A Shot in the Dark

Thought I’d include a rarely seen behind the scenes look at the photoshoot behind Blue Rabbit in Shadow (working title).  Rabbit arrived, ‘fashionably’ late – ugh, but was in fairly good spirits, and ready get into the shoot. I showed him the Rembrandt that Stuart at the Rijksmuseum Amsterdam had lent me for a couple of weeks to get aquainted with.

(note to self – pop pic back in post ASAP)

He seemed down with it, but I detected a note of reticence, and realised too late that I had made a grave and embarrassing error. BR has the face of an angel, but a tragically stumpy arm/shrunken shoulder birth defect which had already seen his promising basketball career cut horribly short (no pun intended). He courteously allowed me to back-peddle with good grace, and the long and short of it was, he let us tape his arms down to his sides. The resulting imagery was a little Lynchian, but I have promised him faithfully that no-one will ever see the shots, and really – who’d care?

Believe it or not, the shoot took a whole day, and by a very strange quirk of coincidence, three-quarters of the crew were off with shingles that day, so we had a skeleton crew. I very rarely work without at least 30 men under me, but today we just had to soldier on regardless.

But we got the shot, and the painting was made….

It’s funny, I haven’t heard from him, but I did miss a call from his lawyer a couple of days back. Huh.

Magpie Wrestling

Having a bit of a time with this one. Funny, because the picture itself is going in exactly the direction I had intended for it, but as a painting, it is not working at all. So, the Magpie will remain atop his unfinished branch and the sky has since been scraped away, and because I still like him, he is going on one side to be re-imagined and reworked into a different painting later on.

Mr P in his Fair Isle Pulley

Detail of a larger painting I am working on now – set in Pett in Sussex. When completed, Mr Pig will be proudly wearing the jumper he has knitted.

Finished him, and I am still recovering from a long but enjoyable day of painting Fairisle. It offered a great opportunity for heavy textures and human marks woven into the pattern.

I Love this frame, and I painted Mr P to work with it and have to decide on the colour. I am currently leaning toward red oxide.  Although it looks great in Coca-Cola red and electric blue surprisingly.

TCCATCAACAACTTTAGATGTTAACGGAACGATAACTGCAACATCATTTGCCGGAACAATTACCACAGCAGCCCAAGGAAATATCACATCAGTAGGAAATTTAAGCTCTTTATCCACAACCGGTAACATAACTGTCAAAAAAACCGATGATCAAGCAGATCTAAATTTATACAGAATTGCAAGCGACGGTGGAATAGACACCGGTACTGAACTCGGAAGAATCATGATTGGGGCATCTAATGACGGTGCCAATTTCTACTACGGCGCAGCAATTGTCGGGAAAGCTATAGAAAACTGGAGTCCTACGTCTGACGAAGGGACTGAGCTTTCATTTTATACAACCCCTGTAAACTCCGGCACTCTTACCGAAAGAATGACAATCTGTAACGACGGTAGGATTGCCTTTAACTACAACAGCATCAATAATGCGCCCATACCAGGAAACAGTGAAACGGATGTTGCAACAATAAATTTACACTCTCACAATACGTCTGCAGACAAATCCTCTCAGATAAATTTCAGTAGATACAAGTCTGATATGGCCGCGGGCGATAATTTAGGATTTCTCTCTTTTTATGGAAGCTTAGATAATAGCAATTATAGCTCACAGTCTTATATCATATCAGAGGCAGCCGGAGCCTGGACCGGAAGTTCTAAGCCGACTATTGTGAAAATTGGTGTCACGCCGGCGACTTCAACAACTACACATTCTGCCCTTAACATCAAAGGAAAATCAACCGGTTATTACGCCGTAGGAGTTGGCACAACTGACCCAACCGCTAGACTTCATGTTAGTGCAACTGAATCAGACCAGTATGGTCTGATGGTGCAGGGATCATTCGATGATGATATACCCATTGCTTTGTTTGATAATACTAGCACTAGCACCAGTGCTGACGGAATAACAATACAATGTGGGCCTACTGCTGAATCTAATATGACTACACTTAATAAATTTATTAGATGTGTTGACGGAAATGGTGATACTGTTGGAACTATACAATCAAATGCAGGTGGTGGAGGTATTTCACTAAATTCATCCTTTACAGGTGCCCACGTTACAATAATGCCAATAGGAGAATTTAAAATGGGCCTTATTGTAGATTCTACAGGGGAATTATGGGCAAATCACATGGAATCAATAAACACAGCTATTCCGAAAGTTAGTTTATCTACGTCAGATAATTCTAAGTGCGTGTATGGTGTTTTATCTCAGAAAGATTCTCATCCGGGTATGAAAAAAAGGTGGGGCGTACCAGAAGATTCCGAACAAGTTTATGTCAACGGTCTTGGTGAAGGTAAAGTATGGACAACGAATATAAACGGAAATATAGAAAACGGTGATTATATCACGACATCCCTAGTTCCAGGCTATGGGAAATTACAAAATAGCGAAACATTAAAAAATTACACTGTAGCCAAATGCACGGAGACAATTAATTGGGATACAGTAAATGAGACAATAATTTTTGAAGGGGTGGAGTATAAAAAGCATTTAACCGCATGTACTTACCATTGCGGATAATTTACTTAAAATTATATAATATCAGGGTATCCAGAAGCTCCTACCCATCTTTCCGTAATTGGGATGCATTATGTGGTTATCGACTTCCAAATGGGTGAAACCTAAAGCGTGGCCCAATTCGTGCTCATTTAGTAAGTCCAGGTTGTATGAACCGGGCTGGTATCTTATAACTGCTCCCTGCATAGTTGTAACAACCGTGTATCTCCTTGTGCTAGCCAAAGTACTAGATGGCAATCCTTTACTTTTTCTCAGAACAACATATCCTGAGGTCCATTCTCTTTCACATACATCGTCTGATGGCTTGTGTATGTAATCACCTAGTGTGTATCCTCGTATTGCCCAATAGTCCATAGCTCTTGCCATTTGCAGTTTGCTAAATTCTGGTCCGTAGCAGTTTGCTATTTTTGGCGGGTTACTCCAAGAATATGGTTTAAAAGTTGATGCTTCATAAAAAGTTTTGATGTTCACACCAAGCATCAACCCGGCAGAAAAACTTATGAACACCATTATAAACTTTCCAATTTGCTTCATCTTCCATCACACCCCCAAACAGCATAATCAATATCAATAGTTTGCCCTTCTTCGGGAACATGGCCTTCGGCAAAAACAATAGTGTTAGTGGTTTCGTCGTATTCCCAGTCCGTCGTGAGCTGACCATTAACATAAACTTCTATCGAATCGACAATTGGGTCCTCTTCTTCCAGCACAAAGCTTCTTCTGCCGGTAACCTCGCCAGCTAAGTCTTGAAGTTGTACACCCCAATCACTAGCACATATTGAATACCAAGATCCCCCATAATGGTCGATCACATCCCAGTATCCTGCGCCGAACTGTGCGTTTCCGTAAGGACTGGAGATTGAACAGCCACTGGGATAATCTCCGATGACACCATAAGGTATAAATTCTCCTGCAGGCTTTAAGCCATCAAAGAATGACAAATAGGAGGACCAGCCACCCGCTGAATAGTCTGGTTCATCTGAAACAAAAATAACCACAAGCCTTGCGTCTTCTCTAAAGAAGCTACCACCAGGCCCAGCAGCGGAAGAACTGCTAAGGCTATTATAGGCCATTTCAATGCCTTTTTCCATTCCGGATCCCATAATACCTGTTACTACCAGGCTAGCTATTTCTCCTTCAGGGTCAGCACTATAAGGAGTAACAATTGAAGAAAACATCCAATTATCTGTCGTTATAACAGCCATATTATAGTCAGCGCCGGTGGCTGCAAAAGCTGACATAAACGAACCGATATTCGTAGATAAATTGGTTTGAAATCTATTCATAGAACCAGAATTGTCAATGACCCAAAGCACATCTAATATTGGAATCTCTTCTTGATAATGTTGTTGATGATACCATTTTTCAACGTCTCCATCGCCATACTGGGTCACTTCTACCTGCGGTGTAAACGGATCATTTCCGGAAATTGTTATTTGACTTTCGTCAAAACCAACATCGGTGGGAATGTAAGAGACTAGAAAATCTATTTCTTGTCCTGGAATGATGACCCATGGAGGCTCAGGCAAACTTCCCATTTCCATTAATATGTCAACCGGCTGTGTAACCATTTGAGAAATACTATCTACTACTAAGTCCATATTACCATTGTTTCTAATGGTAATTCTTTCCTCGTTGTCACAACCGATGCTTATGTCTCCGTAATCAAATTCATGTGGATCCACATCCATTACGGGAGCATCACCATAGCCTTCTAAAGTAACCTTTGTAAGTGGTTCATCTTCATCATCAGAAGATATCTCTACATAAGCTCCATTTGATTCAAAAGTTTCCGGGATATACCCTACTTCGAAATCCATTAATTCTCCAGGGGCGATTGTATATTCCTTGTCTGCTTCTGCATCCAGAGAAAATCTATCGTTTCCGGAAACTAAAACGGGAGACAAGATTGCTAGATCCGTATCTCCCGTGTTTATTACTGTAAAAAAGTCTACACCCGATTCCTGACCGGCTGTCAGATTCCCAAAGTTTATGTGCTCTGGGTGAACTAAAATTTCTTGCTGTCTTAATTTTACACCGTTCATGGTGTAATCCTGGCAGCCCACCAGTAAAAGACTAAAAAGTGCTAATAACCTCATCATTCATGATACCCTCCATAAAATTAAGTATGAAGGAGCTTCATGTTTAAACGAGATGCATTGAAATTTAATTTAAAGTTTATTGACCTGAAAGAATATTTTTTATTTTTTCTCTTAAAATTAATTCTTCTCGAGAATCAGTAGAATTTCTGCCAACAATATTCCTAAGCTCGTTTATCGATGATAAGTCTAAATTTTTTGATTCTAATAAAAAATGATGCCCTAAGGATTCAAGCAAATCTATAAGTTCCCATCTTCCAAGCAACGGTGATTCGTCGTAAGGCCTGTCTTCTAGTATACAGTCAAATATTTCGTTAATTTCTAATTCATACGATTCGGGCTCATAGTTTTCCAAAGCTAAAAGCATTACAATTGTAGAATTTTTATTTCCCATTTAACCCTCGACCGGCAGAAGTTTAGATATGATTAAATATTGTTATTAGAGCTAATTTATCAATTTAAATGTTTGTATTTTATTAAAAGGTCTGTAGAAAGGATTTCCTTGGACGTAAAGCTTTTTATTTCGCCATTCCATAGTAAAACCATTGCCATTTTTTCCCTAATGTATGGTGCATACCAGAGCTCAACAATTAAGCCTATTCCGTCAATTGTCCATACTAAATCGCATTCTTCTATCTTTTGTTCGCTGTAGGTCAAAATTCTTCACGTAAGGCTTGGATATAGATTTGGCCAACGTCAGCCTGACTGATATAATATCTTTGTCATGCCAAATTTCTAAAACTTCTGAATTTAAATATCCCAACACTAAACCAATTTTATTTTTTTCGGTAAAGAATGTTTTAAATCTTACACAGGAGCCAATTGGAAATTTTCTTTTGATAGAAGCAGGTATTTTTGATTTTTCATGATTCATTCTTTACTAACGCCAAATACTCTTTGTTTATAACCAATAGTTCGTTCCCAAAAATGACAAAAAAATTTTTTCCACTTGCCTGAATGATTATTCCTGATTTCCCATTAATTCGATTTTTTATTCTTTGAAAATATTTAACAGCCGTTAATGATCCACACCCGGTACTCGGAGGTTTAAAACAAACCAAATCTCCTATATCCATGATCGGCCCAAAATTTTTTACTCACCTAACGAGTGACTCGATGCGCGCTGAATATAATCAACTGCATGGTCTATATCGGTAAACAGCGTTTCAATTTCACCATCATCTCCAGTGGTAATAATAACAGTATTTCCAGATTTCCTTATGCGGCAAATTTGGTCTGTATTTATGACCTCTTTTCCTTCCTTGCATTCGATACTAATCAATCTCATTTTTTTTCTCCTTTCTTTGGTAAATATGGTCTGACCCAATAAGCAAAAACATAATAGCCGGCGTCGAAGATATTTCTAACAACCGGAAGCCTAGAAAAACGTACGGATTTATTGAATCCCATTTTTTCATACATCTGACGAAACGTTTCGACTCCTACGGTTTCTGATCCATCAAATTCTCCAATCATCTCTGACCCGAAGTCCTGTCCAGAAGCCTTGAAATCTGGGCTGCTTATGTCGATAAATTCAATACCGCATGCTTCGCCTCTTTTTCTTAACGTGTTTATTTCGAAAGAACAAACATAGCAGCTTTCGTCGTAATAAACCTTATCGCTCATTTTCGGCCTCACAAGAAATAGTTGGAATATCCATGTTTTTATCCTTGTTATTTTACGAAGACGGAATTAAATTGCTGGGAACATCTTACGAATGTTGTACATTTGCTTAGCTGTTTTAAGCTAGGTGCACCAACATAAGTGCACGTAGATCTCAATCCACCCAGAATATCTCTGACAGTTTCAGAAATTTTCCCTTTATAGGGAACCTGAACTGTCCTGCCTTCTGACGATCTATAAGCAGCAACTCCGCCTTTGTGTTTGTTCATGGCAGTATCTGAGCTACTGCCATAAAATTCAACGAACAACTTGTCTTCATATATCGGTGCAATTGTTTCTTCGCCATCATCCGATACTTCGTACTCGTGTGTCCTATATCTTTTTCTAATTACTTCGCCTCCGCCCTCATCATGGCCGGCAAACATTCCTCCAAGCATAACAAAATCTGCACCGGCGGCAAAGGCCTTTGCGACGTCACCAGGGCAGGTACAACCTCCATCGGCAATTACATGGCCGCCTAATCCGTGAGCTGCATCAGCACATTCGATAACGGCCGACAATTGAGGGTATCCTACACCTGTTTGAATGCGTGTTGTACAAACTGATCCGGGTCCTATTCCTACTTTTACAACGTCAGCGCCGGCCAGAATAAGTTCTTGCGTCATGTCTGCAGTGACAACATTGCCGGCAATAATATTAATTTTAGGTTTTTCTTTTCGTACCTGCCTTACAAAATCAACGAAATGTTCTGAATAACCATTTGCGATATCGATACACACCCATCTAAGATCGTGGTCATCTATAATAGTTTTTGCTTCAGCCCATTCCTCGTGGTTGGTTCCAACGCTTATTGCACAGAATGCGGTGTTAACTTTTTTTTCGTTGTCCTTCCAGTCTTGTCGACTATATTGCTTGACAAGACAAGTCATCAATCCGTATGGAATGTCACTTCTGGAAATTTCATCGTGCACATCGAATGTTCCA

Evil Genius

Here is my Evil Genius painting. Cranked the heating right up for this one to get the heaviest impasto I could achieve. Popped him in the freezer at one point to cool and harden before hitting him again with softened oil pastel.

I was really surprised at my choice of colour for this piece, and really chuffed with the result. It’s not easy to see the rough surface here, but I let the texture of the hot pastels model most of the forms. I am loving the painterliness which comes with working spontaneously and quickly but in long shifts. This makes soft areas like this chap’s left arm in particular which moves me by it’s lack of pissiness (pissinesslessness?). Getting really excited by this flow of characters.

An Ordinary Telegraphist

Body Snatcher.

I’ve been inspired by a World War two painting entitled An Ordinary Telegraphist. First sketch while dog walking here. A bit rough, but as usual for me, it is what keeps the painting fresh, if I stick to the life to be found in a swift rough sketch. The painting of the sailor whose bod I have shamelessly stolen for this piece is in the Greenwich Maritime museum and was commissioned by the The War Artists Advisory Committee which was formed early in the Second World War. Its purpose was to direct and commission art in ways that could usefully serve the war effort; through documenting the conflict, raising morale and promoting national culture. The Committee was led by Sir Kenneth Clark, Director of the National Gallery, and was set up in the light of the significant role played by British artists during World War I.

Little bit of work later, and our latest hero is dressed and ready for action.